How does one go about designing a coding class for girls? Here is the process we used: Prior to the start of class, we all agreed that the all-girls class should teach the exact same curriculum as the coed class. Since I’d already taught a class previously, and had personally written the curriculum, I was even more familiar with the subject matter. This allowed me to condense the existing material, and cover more JavaScript commands that we’d run out of time to cover during our initial coed class. Additionally, we looked at what had worked well (and what hadn’t) for our coed class and proactively made improvements to the curriculum when we rewrote it for our all-girls class. For instance, I noticed some opportunities to improve the blended learning environment to make the instruction more accessible for various learning styles. This class incorporated more learning theory for all different types of learners.

What I couldn’t anticipate, of course, was how the students (and parents) would respond to the class. I had hoped to inspire the girls (who were between the ages of 7 and 13 at the time) to pursue STEAM (Science, Technology, Engineering, Art and Mathematics) careers, similar to how I had been inspired when I was around the same age as some of them. But I really had no idea what to expect. I suppose none of us did.

Throughout late July and early August, I teamed up with Izabela Bilanovic (aka The World’s Greatest Teaching Assistant) to introduce JavaScript to a class of bright young ladies of various ages and backgrounds. We met every Saturday for 4 to 6 weeks, and it was truly the best class any teacher could ever ask for.

The students were engaged, eager to learn, and this class had a sense of camaraderie like I’ve never seen before. Several girls mentioned how excited they were to be learning in an all-girls environment. They felt more comfortable and more engaged. Some students and parents requested that we all stay in touch after the class was over. Many of them were inspired and eager to participate in additional classes, including more advanced coding courses.

The most rewarding part of the whole experience was watching the girls learn and grow over the course of the month. By the last day, even the students who had been shy and nervous at first were readily volunteering to lead classroom demonstrations and to show off their work on the overhead screens. Students would high-five each other in celebration after correctly completing a line of code. Two different girls invited their best friends to join us on the last day, and one of them offered a pretty stellar sales pitch for the class: “They’ll teach you how to code, and you get to play Minecraft, and it’s all girls — no boys allowed!”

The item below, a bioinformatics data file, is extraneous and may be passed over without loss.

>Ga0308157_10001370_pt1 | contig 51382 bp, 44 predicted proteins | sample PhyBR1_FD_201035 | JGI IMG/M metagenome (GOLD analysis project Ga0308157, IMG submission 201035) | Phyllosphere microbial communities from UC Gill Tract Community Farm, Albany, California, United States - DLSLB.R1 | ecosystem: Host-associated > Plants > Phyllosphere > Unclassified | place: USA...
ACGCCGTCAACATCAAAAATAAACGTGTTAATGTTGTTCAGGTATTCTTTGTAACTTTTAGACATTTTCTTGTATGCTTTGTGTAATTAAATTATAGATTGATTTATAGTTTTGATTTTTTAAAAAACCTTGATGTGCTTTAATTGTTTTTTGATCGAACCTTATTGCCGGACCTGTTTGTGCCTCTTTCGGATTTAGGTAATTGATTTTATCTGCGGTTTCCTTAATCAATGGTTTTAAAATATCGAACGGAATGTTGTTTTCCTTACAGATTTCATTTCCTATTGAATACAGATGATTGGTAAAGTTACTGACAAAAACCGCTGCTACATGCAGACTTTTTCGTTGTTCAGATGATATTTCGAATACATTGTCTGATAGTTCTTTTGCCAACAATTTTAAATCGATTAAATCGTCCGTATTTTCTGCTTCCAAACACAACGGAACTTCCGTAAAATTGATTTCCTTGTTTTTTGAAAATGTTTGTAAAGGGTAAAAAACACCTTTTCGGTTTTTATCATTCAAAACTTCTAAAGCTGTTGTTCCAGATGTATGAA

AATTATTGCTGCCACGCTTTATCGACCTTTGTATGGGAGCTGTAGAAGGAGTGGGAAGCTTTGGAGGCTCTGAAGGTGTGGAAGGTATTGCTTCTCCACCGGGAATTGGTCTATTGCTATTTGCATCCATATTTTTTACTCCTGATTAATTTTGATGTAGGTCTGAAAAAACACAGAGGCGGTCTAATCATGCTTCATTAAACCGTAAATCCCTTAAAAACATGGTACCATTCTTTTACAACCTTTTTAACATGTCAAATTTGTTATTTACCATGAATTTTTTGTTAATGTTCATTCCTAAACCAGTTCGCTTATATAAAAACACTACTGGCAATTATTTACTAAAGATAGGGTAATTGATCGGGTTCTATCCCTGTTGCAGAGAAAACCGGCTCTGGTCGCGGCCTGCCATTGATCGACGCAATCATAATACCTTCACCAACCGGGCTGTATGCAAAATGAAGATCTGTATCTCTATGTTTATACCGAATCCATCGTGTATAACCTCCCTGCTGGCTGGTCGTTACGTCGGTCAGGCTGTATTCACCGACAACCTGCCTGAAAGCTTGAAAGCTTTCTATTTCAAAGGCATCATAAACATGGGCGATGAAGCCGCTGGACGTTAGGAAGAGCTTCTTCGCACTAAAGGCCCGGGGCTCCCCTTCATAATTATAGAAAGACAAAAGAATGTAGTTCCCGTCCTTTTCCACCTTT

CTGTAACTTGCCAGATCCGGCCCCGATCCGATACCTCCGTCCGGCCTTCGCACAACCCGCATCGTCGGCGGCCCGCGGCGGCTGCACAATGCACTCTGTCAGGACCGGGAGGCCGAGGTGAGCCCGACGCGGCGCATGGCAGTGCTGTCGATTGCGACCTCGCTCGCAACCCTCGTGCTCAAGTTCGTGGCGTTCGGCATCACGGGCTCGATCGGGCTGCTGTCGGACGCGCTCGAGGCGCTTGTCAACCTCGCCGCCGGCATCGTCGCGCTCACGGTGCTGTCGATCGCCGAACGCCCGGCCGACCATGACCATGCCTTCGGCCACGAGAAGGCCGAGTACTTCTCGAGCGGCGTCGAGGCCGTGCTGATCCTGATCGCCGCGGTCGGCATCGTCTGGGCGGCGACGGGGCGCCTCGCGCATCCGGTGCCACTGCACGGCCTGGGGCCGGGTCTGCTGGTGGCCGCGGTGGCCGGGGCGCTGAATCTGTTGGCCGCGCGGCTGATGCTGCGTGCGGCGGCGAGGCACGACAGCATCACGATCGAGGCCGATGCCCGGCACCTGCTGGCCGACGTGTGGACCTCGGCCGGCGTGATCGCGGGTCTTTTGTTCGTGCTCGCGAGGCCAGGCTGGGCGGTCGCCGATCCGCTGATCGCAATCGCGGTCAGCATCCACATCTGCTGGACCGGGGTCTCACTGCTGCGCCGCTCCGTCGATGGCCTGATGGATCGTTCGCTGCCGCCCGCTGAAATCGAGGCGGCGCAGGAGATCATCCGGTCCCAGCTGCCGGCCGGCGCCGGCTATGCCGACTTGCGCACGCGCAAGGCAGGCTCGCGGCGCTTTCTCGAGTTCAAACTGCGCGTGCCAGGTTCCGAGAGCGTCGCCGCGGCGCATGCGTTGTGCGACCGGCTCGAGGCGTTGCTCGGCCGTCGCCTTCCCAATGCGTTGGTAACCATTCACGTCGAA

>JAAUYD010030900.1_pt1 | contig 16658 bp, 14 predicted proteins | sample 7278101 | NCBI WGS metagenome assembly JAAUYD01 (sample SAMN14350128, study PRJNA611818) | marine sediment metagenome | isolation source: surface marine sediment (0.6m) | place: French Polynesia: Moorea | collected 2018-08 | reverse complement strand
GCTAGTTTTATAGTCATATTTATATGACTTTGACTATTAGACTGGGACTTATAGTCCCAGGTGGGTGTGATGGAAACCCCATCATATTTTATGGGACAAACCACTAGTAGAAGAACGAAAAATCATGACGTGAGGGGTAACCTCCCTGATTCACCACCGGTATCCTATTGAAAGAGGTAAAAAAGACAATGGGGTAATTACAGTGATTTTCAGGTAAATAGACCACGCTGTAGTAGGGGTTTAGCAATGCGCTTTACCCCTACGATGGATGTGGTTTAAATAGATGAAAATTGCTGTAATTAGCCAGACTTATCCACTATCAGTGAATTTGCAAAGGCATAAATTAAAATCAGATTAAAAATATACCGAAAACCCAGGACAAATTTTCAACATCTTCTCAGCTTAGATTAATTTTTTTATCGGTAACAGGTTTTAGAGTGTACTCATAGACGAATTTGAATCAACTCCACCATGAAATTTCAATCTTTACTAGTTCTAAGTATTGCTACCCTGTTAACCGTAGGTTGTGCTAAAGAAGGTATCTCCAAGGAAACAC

“The students were engaged, eager to learn, and this class had a sense of camaraderie like I’ve never seen before. Several girls mentioned how excited they were to be learning in an all-girls environment.”

Jessica Turk, whose daughter took the class, says, “My daughter loves Minecraft and was very eager to join a class of all girls doing what she eats, sleeps, and breathes. She likes to meet new people [and] this helped her open up to older girls and learn new things as well as share her experiences. [The class] helped her understand how to do [JavaScript] commands and we are going to start a server soon for her as well.”

One parent said, “Everyone has done an excellent job and we tell everyone about what you all have to offer.” Another parent said the all-girls class “was great and we hope there are more of them.”

Since the launch of our coding classes for boys and girls between 2013-2014, a lot has changed in the Kentucky and Indiana tech scene. Girl Develop It and iD Tech now have a presence in Louisville, along with some other fabulous groups, and organizations like Girls Who Code continue to grow in popularity. An hour south of Louisville, Awesome Inc in Lexington offers coding camps for children. I have had the immense pleasure of working with 3 or 4 of these groups and am very optimistic about the leadership in Kentucky’s coding classes in particular.

Meanwhile, I think it’s a safe bet that the movement to get more girls writing code will continue its momentum. It’s been extremely thrilling and rewarding helping launch this program and also getting to teach students at iD Tech, Awesome Inc, Winburn Middle School, and other institutions.

This is a cause that is very close to my heart, personally, and I’m so glad these classes are helping introduce other girls to potential STEM careers. These girls are my heroes and I’ve had so much fun teaching and mentoring them.

So yes, I’m thankful it’s not 1998 anymore. And I’m thankful for all the organizations out there who are striving to teach kids to code – and to change the ratio of diversity in tech.